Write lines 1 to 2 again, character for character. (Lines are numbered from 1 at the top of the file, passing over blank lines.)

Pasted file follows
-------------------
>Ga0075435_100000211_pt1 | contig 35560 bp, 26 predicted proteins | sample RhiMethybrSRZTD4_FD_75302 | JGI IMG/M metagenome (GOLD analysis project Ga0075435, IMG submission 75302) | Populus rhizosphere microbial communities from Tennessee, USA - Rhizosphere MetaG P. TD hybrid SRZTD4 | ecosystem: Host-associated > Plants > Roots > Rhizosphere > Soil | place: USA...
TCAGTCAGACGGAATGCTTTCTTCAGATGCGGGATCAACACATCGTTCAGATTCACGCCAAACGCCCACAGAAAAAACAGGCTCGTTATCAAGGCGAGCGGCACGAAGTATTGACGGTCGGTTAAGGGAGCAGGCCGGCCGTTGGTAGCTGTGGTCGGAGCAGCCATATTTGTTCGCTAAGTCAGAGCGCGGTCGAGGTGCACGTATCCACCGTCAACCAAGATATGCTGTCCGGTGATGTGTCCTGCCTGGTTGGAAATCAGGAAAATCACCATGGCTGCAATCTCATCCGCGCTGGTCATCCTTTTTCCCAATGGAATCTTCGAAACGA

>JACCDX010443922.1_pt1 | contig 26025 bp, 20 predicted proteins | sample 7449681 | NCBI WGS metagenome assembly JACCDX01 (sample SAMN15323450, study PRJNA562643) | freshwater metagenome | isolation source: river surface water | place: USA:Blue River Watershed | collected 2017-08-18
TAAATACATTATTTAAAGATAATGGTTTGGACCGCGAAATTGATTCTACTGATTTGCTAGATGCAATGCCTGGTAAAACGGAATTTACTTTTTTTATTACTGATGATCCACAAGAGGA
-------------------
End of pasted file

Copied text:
>Ga0075435_100000211_pt1 | contig 35560 bp, 26 predicted proteins | sample RhiMethybrSRZTD4_FD_75302 | JGI IMG/M metagenome (GOLD analysis project Ga0075435, IMG submission 75302) | Populus rhizosphere microbial communities from Tennessee, USA - Rhizosphere MetaG P. TD hybrid SRZTD4 | ecosystem: Host-associated > Plants > Roots > Rhizosphere > Soil | place: USA...
TCAGTCAGACGGAATGCTTTCTTCAGATGCGGGATCAACACATCGTTCAGATTCACGCCAAACGCCCACAGAAAAAACAGGCTCGTTATCAAGGCGAGCGGCACGAAGTATTGACGGTCGGTTAAGGGAGCAGGCCGGCCGTTGGTAGCTGTGGTCGGAGCAGCCATATTTGTTCGCTAAGTCAGAGCGCGGTCGAGGTGCACGTATCCACCGTCAACCAAGATATGCTGTCCGGTGATGTGTCCTGCCTGGTTGGAAATCAGGAAAATCACCATGGCTGCAATCTCATCCGCGCTGGTCATCCTTTTTCCCAATGGAATCTTCGAAACGA